It would have been the 207th* time the U.S. had given up an early goal in an important competition during the past two years, but, fortunately for the Americans, the ball did not go in.

And just six minutes later the U.S. got the only goal they’d need, a sensational 25-yard scorcher by Jozy Altidore. The Yanks could have put the game away on many occasions, as they missed a small bushel of chances, including seven by Clint Dempsey, two of which were the kind of opportunities he usually buries without thinking.

Highlights here:

With the win, the U.S finishes second in Group C behind Panama (which tied Canada 1-1 last night) and moves on to the quarterfinals to face Group B winners Jamaica.

Hopefully the Americans can avoid a sleepy start against the speedy Jamaicans, who feature six MLS players and won all three of their group games while outscoring the opposition 7–0.

We’re looking for positives in the U.S.’s underwhelming group-stage showing, and … here’s one: Remember the 2009 Confederations Cup, when the U.S. looked out of their depth in early losses to Brazil and Italy, only to produce an extraordinary three-goal win over Egypt and make a storybook run to the final?

Maybe that’s the model we should look to here: Underperform, raise the ire of Big Soccer message-board posters, generate us-against-the-world mentality, and peak in the knockout stages.

(Yeah, that’s all we’ve got in the way of silver linings right now.)

Here are the quarterfinal pairings:

Saturday, New Meadowlands Stadium, East Rutherford, N.J.

Costa Rica vs. Honduras, 5 p.m.

Mexico vs. Guatemala, 8 p.m.

Sunday, RFK Stadium, Washington, D.C.

Jamaica vs. United States, 3 p.m.

Panama vs. El Salvador, 6 p.m.

The winners at each venue meet in the semifinals, so the U.S. could get a shot at redemption against Panama, as well as a meeting with with Mexico in the final on June 25 at the Rose Bowl.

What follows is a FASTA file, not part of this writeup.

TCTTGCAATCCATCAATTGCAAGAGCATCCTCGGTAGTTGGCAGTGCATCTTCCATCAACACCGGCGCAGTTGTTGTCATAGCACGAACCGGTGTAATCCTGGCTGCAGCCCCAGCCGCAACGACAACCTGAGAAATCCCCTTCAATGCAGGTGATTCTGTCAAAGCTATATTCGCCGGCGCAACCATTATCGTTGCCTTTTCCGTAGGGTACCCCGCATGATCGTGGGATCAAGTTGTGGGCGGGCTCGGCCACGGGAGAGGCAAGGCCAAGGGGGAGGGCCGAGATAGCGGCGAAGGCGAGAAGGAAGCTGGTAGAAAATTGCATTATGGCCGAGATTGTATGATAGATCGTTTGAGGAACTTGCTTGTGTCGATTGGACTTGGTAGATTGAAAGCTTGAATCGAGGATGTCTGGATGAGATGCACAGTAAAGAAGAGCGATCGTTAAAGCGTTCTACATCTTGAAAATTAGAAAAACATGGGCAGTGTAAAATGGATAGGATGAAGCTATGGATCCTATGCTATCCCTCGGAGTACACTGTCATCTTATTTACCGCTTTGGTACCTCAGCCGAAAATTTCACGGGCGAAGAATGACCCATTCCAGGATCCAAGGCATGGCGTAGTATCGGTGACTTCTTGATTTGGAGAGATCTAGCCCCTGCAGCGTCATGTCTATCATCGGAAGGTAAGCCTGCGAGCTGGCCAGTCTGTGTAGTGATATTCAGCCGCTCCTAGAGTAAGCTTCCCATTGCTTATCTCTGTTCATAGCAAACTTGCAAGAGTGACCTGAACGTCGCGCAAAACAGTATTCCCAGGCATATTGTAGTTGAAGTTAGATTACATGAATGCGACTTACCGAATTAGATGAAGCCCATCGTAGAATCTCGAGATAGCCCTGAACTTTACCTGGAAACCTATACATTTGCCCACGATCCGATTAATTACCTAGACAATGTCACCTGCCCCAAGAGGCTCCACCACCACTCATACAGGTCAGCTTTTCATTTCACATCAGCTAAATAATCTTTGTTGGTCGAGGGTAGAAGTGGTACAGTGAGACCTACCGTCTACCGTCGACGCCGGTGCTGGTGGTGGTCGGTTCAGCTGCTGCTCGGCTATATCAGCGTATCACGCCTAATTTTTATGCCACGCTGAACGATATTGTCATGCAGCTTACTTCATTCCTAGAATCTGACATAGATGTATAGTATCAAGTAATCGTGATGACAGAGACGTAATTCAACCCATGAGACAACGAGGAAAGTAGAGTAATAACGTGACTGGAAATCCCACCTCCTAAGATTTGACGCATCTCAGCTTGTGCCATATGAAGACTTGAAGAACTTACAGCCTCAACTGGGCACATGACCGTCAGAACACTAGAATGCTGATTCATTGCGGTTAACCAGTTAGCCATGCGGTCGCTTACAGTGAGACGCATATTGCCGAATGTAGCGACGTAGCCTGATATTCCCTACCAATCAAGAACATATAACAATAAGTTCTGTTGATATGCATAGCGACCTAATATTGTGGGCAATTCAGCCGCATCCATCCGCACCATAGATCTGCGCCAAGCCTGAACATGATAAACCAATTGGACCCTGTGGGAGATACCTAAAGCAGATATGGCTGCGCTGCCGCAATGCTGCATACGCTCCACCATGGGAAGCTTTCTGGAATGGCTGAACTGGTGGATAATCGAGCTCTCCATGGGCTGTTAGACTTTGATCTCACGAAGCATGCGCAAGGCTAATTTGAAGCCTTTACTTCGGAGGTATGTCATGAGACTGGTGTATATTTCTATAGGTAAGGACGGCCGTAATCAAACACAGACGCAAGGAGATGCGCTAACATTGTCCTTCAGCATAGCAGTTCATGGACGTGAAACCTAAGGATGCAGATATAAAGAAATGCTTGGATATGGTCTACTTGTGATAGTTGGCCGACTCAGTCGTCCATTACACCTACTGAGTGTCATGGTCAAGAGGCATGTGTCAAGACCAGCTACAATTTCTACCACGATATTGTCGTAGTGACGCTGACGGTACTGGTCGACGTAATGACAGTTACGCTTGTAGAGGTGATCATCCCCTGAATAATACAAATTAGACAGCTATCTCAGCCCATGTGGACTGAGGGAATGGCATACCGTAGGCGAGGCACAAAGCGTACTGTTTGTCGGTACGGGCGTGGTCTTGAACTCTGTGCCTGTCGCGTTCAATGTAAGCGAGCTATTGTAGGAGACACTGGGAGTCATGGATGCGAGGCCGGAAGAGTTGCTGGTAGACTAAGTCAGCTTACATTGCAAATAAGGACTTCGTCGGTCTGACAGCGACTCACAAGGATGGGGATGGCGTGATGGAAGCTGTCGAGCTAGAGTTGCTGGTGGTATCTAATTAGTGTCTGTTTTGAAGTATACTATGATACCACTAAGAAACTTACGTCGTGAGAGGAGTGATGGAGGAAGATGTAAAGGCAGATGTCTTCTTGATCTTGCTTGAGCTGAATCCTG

*Slight exaggeration.

U.S. Gold Cup Quarterfinal Scenarios: Odds Favor a Meeting with Jamaica

The Sporting News’s Brian Straus broke down the various scenarios for the U.S. following tonight’s final group-stage game against Guadeloupe, and it looks like a quarterfinal meeting with the Reggae Boyz is on the cards for Father’s Day in Washington, D.C.

If the U.S. beats or ties Guadeloupe (likely), and Panama beats or ties Canada (also likely*), the Yanks will finish second in Group C and take on Group B winners Jamaica (which won all three of their group matches without conceding a goal).

The U.S. could also get Guatemala, or, if they drop to third place, a dreaded meeting with Mexico. They could also be bounced out of the tournament altogether.

Since Canada and Jamaica kick off at 7:00 at Livestrong Sporting Park, the U.S. will know just what they need before taking the same field to face Guadeloupe at 9:00.

*Panama are through to the quarterfinals, but could still drop all the way to third in Group C with a loss. That would land them in a quarterfinal matchup with Mexico, something they’ll be eager to avoid.

Here are the complicated possibilities, according to Straus:

For the U.S. to win Group C and face Guatemala in the quarterfinals on June 19 in Washington, DC:

The U.S. must defeat Guadeloupe and Canada must defeat Panama.

The three teams would then be tied at 2-1-0, and goal difference in the games played between the three would be the tiebreaker.

The U.S. would win the group if:

It defeats Guadeloupe and Canada defeats Panama by one or two goals.

It scores at least twice in a win over Guadeloupe and Canada beats Panama, 3-0.

It beats Guadeloupe 1-0, Canada wins 3-0 and the U.S. wins a subsequent drawing of lots.

For the U.S. to finish second in Group C and face Jamaica in the quarterfinals on June 19 in Washington, DC:

A quarterfinal date with the Reggae Boyz (3-0-0) is the most likely outcome. It will occur if the U.S. beats or ties Guadeloupe while Panama defeats or ties Canada.

It can also happen if:

The U.S. loses to Guadeloupe by one goal and Panama defeats Canada.

The U.S. beats Guadeloupe 1-0, Canada beats Panama 3-0 and the U.S. loses a subsequent drawing of lots.

The U.S. defeats Guadeloupe and Canada beats Panama by three goals while scoring at least four, or by a four-goal margin.

For the U.S. to finish third in Group C and face Mexico in the quarterfinals on June 18 in East Rutherford, NJ:

If the U.S. ties Guadeloupe and Canada defeats Panama, the Americans will head to the New Meadowlands Stadium and a nightmare quarterfinal matchup with a Mexican side that won its three first-found games by a combined 14-1.

For the U.S. to be eliminated from the Gold Cup:

The U.S. loses to Guadeloupe and Canada defeats or ties Panama.

The U.S. loses to Guadeloupe by two or more goals and Panama beats Canada.